2022 Top Women: Amy de La Lama

Amy de La Lama

England, Belgium, the Netherlands, Switzerland, Germany, Colorado — the list goes on and on for Boulder-based attorney Amy de La Lama, who has worked with companies all over the world as she strives to build a data privacy team.


De La Lama, who is a partner and chair of global data privacy and security at Bryan Cave Leighton Paisner LLP, has been working in the law for more than 20 years serving as a pioneer in multiple ways including with remote work, being a champion for a more diverse workforce and being a leader in the ever-changing world of data privacy. Whether it’s helping local companies get prepped for the new Colorado Privacy Act or working with multinational companies in a variety of arenas, de La Lama has done it all.

With all this, it’s clear that being an attorney is in her blood. De La Lama said she’s known she’s wanted to be a lawyer since high school, as she was influenced by her father, who is an attorney in Wyoming. She went to the University of Virginia where she got a degree in English, then took a two-year detour to Mexico City before going to the University of Colorado Law School.

With a husband, 15-year-old daughter and 12-year-old son, de La Lama has her hands full, but she’s always been able to make it work with the help of remote work. She started working from home long before the pandemic hit, as the law firms she worked for have been flexible and understanding of her and her family’s needs. She does plan to move forward with a more hybrid approach in the coming years, missing the connection she has with people. 

“I will probably maintain a hybrid approach going forward,” de La Lama said. “It’s been really a treat actually to come back and have an office to go to. I’ve appreciated that and I think not being able to travel, not being able to meet with people at all, helped me remember how useful that can be at times. I would say for now over the next few years, while my husband and I are juggling a lot of different schedules and driving schedules, it’s really beneficial for me to do both. I really appreciate the opportunity to be able to, when I need to, be home.”

With this incredible schedule, de La Lama has made data privacy her own as she helped double the size of her team while also adding clients. 

“I really started in privacy before privacy was a thing,” she said. “Over the years, privacy and security and data breach and sort of all those related areas, have just kind of gone crazy, so I had the opportunity to help build a privacy team.”

Much of her work deals with incident response connected with data breaches and ransomware attacks. Change is another big aspect of her practice as data privacy concerns continue to expand across the globe including in the U.S. where new laws are coming to fruition in California, Colorado, Virginia, Connecticut and Utah

“That means I can never say, gosh I’ve been doing this for 20 years and I just know the answer now,” de La Lama said. “That is also unnerving because you kind of feel like … new clients are coming to me for my expertise and nobody really has this expertise yet because the law is brand new. It came into effect yesterday or it [will come] into effect. It’s kind of a source of frustration, but also really … keeps me engaged because I’m always learning.”

Locally she keeps her foot on the gas as well, helping businesses with data privacy programs that meet ever-changing laws.

“We’re really working hard, first of all to help companies,” she said. “We’re focused on helping companies integrate, [to] expand or flex their privacy programs to pull in Colorado and make sure you are meeting it versus addressing Colorado in a vacuum because there are so many new laws.”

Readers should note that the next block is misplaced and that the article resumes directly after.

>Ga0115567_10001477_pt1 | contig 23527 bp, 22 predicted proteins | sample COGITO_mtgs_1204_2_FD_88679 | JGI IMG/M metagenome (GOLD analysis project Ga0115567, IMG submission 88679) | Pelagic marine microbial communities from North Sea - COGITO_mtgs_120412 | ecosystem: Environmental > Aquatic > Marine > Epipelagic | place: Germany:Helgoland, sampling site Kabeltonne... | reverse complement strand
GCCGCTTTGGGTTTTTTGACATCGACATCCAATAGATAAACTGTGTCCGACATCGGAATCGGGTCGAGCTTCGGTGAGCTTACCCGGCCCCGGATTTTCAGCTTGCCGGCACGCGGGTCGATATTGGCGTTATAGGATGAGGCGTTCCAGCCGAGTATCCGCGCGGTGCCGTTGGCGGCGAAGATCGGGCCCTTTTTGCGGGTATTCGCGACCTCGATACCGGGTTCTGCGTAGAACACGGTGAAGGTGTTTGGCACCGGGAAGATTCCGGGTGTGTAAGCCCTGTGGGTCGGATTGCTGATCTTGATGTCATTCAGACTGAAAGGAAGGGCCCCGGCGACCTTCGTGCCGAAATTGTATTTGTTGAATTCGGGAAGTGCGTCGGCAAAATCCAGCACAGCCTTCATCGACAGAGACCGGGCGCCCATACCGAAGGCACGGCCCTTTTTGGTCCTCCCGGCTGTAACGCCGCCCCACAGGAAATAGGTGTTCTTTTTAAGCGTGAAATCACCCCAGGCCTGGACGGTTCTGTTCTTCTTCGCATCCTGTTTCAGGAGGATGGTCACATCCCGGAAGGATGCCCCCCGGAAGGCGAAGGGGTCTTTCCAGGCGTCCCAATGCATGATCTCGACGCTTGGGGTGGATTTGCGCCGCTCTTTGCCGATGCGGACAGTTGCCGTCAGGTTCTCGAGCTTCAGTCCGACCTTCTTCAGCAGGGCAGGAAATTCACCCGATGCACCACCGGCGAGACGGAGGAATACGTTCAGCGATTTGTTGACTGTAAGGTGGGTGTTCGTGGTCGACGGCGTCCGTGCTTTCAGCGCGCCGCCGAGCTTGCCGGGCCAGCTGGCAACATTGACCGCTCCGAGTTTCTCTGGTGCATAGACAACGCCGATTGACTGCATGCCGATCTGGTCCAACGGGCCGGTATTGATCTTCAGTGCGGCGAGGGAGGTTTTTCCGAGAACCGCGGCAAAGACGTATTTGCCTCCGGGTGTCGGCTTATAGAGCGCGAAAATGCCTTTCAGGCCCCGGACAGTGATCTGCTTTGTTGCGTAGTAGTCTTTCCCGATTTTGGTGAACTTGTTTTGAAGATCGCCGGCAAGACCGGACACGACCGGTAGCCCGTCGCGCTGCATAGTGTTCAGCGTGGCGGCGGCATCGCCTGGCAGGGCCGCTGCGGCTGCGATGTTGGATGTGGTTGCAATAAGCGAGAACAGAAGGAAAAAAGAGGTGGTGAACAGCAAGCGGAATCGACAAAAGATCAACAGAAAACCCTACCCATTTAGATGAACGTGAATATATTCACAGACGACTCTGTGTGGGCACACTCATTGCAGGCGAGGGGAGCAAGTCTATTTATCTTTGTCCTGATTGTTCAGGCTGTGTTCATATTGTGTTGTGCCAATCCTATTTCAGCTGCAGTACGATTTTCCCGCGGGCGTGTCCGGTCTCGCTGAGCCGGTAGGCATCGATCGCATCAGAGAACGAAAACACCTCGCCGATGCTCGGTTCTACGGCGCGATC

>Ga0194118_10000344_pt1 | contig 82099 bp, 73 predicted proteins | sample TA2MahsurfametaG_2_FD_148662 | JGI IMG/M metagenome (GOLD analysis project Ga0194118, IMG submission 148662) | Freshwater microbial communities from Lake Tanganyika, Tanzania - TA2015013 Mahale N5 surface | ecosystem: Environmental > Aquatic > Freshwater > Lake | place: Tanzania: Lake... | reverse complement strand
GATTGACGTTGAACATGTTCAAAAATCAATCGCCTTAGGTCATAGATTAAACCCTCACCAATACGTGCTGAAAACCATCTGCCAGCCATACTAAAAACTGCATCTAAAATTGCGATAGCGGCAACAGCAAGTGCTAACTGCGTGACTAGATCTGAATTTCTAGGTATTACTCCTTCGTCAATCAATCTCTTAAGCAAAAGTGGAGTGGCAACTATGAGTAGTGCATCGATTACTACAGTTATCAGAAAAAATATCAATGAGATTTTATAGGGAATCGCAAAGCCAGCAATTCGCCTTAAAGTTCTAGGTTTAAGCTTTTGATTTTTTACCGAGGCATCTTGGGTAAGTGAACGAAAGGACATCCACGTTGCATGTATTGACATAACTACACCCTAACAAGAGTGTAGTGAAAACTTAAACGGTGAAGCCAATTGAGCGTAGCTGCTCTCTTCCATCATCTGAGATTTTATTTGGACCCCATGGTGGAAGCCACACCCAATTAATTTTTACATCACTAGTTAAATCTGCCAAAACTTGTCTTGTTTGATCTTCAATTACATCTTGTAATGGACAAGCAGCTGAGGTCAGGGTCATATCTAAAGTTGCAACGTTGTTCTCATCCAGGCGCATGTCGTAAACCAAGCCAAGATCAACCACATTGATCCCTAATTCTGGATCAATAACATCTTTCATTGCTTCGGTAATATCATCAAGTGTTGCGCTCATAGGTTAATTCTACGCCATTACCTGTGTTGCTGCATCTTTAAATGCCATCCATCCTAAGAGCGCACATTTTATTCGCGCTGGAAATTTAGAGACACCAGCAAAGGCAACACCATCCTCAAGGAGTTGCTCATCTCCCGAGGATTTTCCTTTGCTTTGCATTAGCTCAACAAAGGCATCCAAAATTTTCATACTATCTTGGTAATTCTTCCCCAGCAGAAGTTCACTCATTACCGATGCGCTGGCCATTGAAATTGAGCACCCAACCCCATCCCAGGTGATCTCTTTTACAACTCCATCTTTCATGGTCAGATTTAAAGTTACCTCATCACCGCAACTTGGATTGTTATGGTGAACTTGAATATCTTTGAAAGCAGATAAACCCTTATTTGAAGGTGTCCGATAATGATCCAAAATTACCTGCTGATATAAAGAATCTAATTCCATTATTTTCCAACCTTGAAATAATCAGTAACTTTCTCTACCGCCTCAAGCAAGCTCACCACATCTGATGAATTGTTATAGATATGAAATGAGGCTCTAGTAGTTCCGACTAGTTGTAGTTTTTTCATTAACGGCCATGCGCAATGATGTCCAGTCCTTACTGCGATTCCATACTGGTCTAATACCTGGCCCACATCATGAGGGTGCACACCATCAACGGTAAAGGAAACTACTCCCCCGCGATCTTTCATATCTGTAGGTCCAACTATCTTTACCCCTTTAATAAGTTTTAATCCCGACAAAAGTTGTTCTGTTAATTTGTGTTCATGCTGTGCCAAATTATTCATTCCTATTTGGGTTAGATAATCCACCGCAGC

De La Lama also does pro bono work. This includes working with Silicon Flatirons at the University of Colorado Law School, while also helping mentor young lawyers. 

“I would love to see that become more of a focus as I continue to build my practice,” she said. “We are connected to CU, the law school. I have a friend there who runs the Silicon Flatirons Center … he’s been very receptive [to] me speaking to students and working with their clinics to help provide some pro bono advice and some training. That’s been really an opportunity for me to capitalize on as I’ve come back to actually being part of the Boulder legal community.”

Diversity is another key factor for de La Lama. Bryan Cave Leighton Paisner partner in charge Paul Lopach wrote Law Week Colorado saying she is “passionate about diversity and inclusion. As she has built her practice, she has been conscious of building a diverse team and half of her team consists of women, lawyers of color and/or LGBTQ team members. She serves as an official and unofficial mentor to many diverse associates both within the firm and through the University of Colorado Law School.”

De La Lama added that she’s always worked hard for a more diverse workforce.

“It’s one of the things I’ve been able to build upon, both here and at my prior firm, is real commitment to changing the firm’s internal, company-wide commitment to helping chart the course in building a more diverse law firm,” she said. “Diverse teams help build more diverse teams. … Just speaking [of] my own perspective, which is that of gender, we have a lot of women in leadership here and it makes a huge difference; you can see it in the perspective, you can see it in the familiarity of other working parents.”

As for the advice she often provides to young lawyers or those still studying the law.

“It’s worth sticking with opportunities and maybe thinking your experience in the first and second year really isn’t necessarily what will be around the corner for you,” de La Lama said. “There’s so many interesting things that can come from this career.”

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